3 min

Short film questions police role at Pride

Event glorifies fascist imagery, says filmmaker

'CHILLING.' "I can't think of a more perfect example of co-optation than police presence at Pride," says filmmaker Noam Gonick. Credit: from Noam Gonick's No Safe Words

According to Winnipeg filmmaker Noam Gonick, Pride is becoming a “military parade” that glorifies fascist imagery of cops, conformity and corporatization. And this summer, he’s taking his message — and a short film on the subject — to Pride events in Vancouver and London, England.
It all started last year, when Pride Toronto organizers asked Gonick to make a one-minute film on the subject of human rights, to be broadcast on big screens at the 2008 event.
His mind turned to the subject of military torture at Abu Ghraib and Guantanamo Bay. In particular, how men use hoods, electrocution, wires and even watersports (in the form of waterboarding) to degrade other men. The military, says Gonick, “uses homoerotic, aggressive acts to harm victims and act as a contagion to society in general.”
And, he says, it turns us on. “Conquest is not only about territory, or oil, or puppet dictatorships,” he says. “It’s sexual, too.”
Gonick’s first challenge was to think of a way to catch the attention of Pride-goers. “It’s hard to compete with the beautiful people and the floats and the nudity,” he says.
He turned to the University of British Columbia’s football team for help. Gonick asked the Thunderbirds to imitate waterboarding techniques on each other, with players’ faces covered in rainbow-coloured underwear. They also performed hazing rituals.
“I didn’t even have to direct them,” the filmmaker says. “It took off on its own.”

Gonick and animator Dennis Tam edited the football player footage with graphic text ‘scorecards’ recalling military dictators like Adolf Hitler and Augusto Pinochet. He also gave his film a name: No Safe Words. In SM culture, a safe word is what a slave says to a master to force them to stop. “In human rights abuses,” says Gonick, “there are no safe words.”
Finally, Gonick jetted off to Toronto Pride to watch his work on the big screens. “I’ve always been a bit scared of the crowd,” he says, “so I wanted to ask the crowd to question itself. I was hoping my work would shock people out of their Pride reverie for one minute.”
Instead, Gonick was the one who was in for a shock.
He watched in fascination as more than a dozen police cars blazed through the parade, with sirens blaring and crowds cheering. Firefighters turned their hoses on the masses, and the big story of the day was the arrival of Canada’s Armed Forces, as recruiters and marchers.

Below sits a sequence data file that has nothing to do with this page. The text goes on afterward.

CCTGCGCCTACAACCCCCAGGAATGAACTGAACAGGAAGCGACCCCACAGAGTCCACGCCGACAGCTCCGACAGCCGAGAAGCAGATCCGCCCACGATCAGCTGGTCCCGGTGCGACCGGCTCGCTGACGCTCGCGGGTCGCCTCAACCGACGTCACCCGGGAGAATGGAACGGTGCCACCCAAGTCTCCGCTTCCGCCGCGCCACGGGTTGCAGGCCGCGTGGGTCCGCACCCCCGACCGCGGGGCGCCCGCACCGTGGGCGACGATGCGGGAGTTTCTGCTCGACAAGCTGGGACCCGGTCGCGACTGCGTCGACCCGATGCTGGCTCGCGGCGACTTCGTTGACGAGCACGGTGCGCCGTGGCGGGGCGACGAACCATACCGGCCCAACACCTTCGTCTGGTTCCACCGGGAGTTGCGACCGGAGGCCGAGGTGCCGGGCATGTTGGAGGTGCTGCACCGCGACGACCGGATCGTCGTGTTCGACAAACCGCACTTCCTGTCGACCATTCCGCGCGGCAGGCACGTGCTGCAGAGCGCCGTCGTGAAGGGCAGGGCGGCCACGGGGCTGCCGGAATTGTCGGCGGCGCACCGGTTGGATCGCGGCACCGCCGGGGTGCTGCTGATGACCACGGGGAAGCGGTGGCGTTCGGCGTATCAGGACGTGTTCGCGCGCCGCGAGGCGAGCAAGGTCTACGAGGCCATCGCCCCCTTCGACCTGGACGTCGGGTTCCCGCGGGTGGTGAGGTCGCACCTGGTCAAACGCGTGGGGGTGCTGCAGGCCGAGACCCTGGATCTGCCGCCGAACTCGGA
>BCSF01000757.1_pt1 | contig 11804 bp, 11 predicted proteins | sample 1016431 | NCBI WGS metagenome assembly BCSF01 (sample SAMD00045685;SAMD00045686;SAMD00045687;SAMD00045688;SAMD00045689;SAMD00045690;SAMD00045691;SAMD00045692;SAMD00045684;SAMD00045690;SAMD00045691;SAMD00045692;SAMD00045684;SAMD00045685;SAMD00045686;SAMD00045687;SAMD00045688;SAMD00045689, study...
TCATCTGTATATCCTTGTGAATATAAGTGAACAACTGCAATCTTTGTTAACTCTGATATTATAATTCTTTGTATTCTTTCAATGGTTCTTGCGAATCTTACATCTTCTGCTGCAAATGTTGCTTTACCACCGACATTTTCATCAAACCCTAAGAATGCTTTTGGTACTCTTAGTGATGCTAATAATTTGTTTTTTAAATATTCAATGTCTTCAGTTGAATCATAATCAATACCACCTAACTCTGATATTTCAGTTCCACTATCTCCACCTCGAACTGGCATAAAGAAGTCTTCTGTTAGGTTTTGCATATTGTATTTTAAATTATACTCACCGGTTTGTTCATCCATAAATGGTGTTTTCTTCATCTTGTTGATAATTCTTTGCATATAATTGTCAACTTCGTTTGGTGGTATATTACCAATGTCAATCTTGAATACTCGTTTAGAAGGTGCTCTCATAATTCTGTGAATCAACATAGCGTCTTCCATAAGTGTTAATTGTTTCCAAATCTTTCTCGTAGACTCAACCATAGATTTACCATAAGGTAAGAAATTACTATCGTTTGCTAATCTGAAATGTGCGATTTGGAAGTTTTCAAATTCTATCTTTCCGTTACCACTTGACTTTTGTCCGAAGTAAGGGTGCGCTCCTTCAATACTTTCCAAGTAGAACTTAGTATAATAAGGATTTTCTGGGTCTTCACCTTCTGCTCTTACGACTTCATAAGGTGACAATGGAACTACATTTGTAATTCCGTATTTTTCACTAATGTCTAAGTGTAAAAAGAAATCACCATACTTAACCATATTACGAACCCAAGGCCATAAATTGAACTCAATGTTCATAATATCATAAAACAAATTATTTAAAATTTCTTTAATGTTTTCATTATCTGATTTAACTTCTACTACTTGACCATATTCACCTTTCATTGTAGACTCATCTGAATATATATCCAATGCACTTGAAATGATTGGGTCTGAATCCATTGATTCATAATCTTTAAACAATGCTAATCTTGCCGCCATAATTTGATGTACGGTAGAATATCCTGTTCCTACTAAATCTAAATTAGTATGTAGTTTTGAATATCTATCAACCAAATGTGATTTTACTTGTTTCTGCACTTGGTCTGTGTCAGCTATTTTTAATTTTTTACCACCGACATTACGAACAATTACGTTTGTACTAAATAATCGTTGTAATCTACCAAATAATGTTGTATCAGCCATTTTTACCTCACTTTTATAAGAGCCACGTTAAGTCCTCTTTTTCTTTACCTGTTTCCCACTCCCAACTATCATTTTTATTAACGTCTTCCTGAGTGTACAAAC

Gonick found the display “chilling.” Considering the police’s checkered history with the queer community, including bathhouse and sex club raids, as well as arrests at Pride itself, Gonick says, “I can’t think of a more perfect example of co-optation than police presence at Pride.”
He was also disturbed by the conformity of the crowd, particularly in the way parade-goers were dressed. “Instead of going against the flow,” says Gonick, “Pride was going with the flow.”
This year, London, England’s Sketch Gallery has asked Gonick to screen a longer version of his project during that city’s Pride week in July. He’s re-editing No Safe Words to include images of soldiers and police at Toronto Pride, as well as muscle daddies with bank logos. In August, he’ll take the same director’s cut to Vancouver’s VIVO Media Arts Centre.
With the new footage, Gonick feels the focus of his film is even clearer. “It’s about us and who we’ve become,” he says. “We’re willing to do anything to get the approval of the state.”



Long known as the “bad-boy filmmaker of Winnipeg,” Noam Gonick burst onto the scene in the late ’90s with a black-and-white short about the 1919 Winnipeg General Strike, set in a bathhouse. He quickly followed it up with two provocative feature films: Hey Happy!, about a DJ who tries to sleep with 2,000 men by the turn of the millenium, and Stryker, about a 14-year-old arsonist who gets caught up in a gang war.
Gonick is also the producer of two cult TV hits, Psychic Saturday Night and Kink. Just prior to completing No Safe Words, he directed a short called Wildflowers of Manitoba which premiered at the Toronto International Film Festival, as well as a video installation called Commerce Court, Precious Blood for Toronto’s Nuit Blanche.

Watch the clip that was broadcast at Pride Toronto 2008 (a new, extended version will be shown at London, England’s Pride in July, and at Vancouver’s VIVO Media Arts Centre in August):